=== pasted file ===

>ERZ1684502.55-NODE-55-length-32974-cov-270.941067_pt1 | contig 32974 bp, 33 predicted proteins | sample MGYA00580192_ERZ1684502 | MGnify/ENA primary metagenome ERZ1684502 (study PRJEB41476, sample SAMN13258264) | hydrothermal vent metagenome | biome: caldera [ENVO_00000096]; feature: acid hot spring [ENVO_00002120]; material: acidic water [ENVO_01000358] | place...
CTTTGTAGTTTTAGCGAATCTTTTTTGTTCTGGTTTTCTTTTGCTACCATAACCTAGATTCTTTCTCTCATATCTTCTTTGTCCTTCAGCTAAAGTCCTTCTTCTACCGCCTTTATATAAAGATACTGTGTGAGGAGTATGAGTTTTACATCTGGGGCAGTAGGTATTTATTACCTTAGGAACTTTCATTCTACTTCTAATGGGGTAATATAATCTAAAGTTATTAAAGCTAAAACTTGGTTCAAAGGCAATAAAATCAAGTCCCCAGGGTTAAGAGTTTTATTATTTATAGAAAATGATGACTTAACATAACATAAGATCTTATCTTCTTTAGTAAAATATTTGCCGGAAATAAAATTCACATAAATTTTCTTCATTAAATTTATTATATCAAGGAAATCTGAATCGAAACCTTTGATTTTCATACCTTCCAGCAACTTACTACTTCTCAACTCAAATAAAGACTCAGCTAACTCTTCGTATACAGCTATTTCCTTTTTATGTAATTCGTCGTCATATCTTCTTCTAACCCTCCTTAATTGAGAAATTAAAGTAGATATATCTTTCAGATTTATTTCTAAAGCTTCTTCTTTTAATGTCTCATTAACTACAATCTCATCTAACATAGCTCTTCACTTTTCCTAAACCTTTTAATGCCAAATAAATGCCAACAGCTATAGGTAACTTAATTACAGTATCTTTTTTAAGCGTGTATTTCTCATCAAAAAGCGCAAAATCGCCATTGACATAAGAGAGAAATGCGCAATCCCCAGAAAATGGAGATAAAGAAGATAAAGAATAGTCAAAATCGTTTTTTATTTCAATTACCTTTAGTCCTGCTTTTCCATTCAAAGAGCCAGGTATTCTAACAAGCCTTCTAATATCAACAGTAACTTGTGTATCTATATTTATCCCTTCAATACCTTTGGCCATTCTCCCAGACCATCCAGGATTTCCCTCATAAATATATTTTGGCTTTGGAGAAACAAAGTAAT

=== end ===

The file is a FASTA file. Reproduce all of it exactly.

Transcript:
>ERZ1684502.55-NODE-55-length-32974-cov-270.941067_pt1 | contig 32974 bp, 33 predicted proteins | sample MGYA00580192_ERZ1684502 | MGnify/ENA primary metagenome ERZ1684502 (study PRJEB41476, sample SAMN13258264) | hydrothermal vent metagenome | biome: caldera [ENVO_00000096]; feature: acid hot spring [ENVO_00002120]; material: acidic water [ENVO_01000358] | place...
CTTTGTAGTTTTAGCGAATCTTTTTTGTTCTGGTTTTCTTTTGCTACCATAACCTAGATTCTTTCTCTCATATCTTCTTTGTCCTTCAGCTAAAGTCCTTCTTCTACCGCCTTTATATAAAGATACTGTGTGAGGAGTATGAGTTTTACATCTGGGGCAGTAGGTATTTATTACCTTAGGAACTTTCATTCTACTTCTAATGGGGTAATATAATCTAAAGTTATTAAAGCTAAAACTTGGTTCAAAGGCAATAAAATCAAGTCCCCAGGGTTAAGAGTTTTATTATTTATAGAAAATGATGACTTAACATAACATAAGATCTTATCTTCTTTAGTAAAATATTTGCCGGAAATAAAATTCACATAAATTTTCTTCATTAAATTTATTATATCAAGGAAATCTGAATCGAAACCTTTGATTTTCATACCTTCCAGCAACTTACTACTTCTCAACTCAAATAAAGACTCAGCTAACTCTTCGTATACAGCTATTTCCTTTTTATGTAATTCGTCGTCATATCTTCTTCTAACCCTCCTTAATTGAGAAATTAAAGTAGATATATCTTTCAGATTTATTTCTAAAGCTTCTTCTTTTAATGTCTCATTAACTACAATCTCATCTAACATAGCTCTTCACTTTTCCTAAACCTTTTAATGCCAAATAAATGCCAACAGCTATAGGTAACTTAATTACAGTATCTTTTTTAAGCGTGTATTTCTCATCAAAAAGCGCAAAATCGCCATTGACATAAGAGAGAAATGCGCAATCCCCAGAAAATGGAGATAAAGAAGATAAAGAATAGTCAAAATCGTTTTTTATTTCAATTACCTTTAGTCCTGCTTTTCCATTCAAAGAGCCAGGTATTCTAACAAGCCTTCTAATATCAACAGTAACTTGTGTATCTATATTTATCCCTTCAATACCTTTGGCCATTCTCCCAGACCATCCAGGATTTCCCTCATAAATATATTTTGGCTTTGGAGAAACAAAGTAAT